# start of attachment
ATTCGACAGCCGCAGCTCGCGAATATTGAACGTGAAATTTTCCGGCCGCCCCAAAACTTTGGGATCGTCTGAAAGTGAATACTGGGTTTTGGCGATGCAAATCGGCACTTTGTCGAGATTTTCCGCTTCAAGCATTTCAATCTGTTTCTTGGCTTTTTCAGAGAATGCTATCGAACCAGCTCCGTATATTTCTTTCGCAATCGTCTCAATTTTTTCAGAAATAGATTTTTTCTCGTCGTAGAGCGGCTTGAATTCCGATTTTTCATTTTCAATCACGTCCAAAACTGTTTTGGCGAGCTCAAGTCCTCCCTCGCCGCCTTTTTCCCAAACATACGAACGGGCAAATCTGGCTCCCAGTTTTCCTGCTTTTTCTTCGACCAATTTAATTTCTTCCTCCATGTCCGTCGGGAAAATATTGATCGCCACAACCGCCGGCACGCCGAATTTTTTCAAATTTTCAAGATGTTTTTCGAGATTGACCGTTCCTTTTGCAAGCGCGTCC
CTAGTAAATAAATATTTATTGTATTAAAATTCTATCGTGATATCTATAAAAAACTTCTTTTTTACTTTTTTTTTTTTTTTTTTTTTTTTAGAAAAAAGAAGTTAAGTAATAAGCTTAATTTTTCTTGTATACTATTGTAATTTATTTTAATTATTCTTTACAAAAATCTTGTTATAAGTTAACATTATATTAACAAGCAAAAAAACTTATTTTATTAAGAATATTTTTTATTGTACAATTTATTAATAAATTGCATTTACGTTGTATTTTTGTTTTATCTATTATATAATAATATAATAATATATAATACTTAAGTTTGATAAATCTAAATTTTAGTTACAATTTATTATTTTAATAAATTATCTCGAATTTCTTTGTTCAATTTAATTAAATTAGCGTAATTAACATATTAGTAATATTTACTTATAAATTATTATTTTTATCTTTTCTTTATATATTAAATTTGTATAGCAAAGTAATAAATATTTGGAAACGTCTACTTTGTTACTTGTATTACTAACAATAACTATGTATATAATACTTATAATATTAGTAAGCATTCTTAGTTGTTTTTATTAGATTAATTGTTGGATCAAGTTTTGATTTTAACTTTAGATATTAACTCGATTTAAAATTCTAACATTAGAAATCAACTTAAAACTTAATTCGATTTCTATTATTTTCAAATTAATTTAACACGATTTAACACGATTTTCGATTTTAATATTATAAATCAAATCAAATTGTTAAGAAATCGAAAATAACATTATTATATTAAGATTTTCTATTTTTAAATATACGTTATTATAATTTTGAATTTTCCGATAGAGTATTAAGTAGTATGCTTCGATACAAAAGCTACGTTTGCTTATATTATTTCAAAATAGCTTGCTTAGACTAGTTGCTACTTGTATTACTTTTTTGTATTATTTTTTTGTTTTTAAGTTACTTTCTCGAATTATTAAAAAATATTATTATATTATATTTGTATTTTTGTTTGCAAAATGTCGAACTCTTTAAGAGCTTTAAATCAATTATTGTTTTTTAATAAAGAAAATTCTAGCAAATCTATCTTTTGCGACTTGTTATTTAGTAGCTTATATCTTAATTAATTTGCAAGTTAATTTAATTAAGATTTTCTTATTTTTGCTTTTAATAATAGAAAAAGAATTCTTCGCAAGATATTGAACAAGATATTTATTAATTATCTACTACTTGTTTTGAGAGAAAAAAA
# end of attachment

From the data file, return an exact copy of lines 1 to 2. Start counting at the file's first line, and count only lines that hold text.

ATTCGACAGCCGCAGCTCGCGAATATTGAACGTGAAATTTTCCGGCCGCCCCAAAACTTTGGGATCGTCTGAAAGTGAATACTGGGTTTTGGCGATGCAAATCGGCACTTTGTCGAGATTTTCCGCTTCAAGCATTTCAATCTGTTTCTTGGCTTTTTCAGAGAATGCTATCGAACCAGCTCCGTATATTTCTTTCGCAATCGTCTCAATTTTTTCAGAAATAGATTTTTTCTCGTCGTAGAGCGGCTTGAATTCCGATTTTTCATTTTCAATCACGTCCAAAACTGTTTTGGCGAGCTCAAGTCCTCCCTCGCCGCCTTTTTCCCAAACATACGAACGGGCAAATCTGGCTCCCAGTTTTCCTGCTTTTTCTTCGACCAATTTAATTTCTTCCTCCATGTCCGTCGGGAAAATATTGATCGCCACAACCGCCGGCACGCCGAATTTTTTCAAATTTTCAAGATGTTTTTCGAGATTGACCGTTCCTTTTGCAAGCGCGTCC
CTAGTAAATAAATATTTATTGTATTAAAATTCTATCGTGATATCTATAAAAAACTTCTTTTTTACTTTTTTTTTTTTTTTTTTTTTTTTAGAAAAAAGAAGTTAAGTAATAAGCTTAATTTTTCTTGTATACTATTGTAATTTATTTTAATTATTCTTTACAAAAATCTTGTTATAAGTTAACATTATATTAACAAGCAAAAAAACTTATTTTATTAAGAATATTTTTTATTGTACAATTTATTAATAAATTGCATTTACGTTGTATTTTTGTTTTATCTATTATATAATAATATAATAATATATAATACTTAAGTTTGATAAATCTAAATTTTAGTTACAATTTATTATTTTAATAAATTATCTCGAATTTCTTTGTTCAATTTAATTAAATTAGCGTAATTAACATATTAGTAATATTTACTTATAAATTATTATTTTTATCTTTTCTTTATATATTAAATTTGTATAGCAAAGTAATAAATATTTGGAAACGTCTACTTTGTTACTTGTATTACTAACAATAACTATGTATATAATACTTATAATATTAGTAAGCATTCTTAGTTGTTTTTATTAGATTAATTGTTGGATCAAGTTTTGATTTTAACTTTAGATATTAACTCGATTTAAAATTCTAACATTAGAAATCAACTTAAAACTTAATTCGATTTCTATTATTTTCAAATTAATTTAACACGATTTAACACGATTTTCGATTTTAATATTATAAATCAAATCAAATTGTTAAGAAATCGAAAATAACATTATTATATTAAGATTTTCTATTTTTAAATATACGTTATTATAATTTTGAATTTTCCGATAGAGTATTAAGTAGTATGCTTCGATACAAAAGCTACGTTTGCTTATATTATTTCAAAATAGCTTGCTTAGACTAGTTGCTACTTGTATTACTTTTTTGTATTATTTTTTTGTTTTTAAGTTACTTTCTCGAATTATTAAAAAATATTATTATATTATATTTGTATTTTTGTTTGCAAAATGTCGAACTCTTTAAGAGCTTTAAATCAATTATTGTTTTTTAATAAAGAAAATTCTAGCAAATCTATCTTTTGCGACTTGTTATTTAGTAGCTTATATCTTAATTAATTTGCAAGTTAATTTAATTAAGATTTTCTTATTTTTGCTTTTAATAATAGAAAAAGAATTCTTCGCAAGATATTGAACAAGATATTTATTAATTATCTACTACTTGTTTTGAGAGAAAAAAA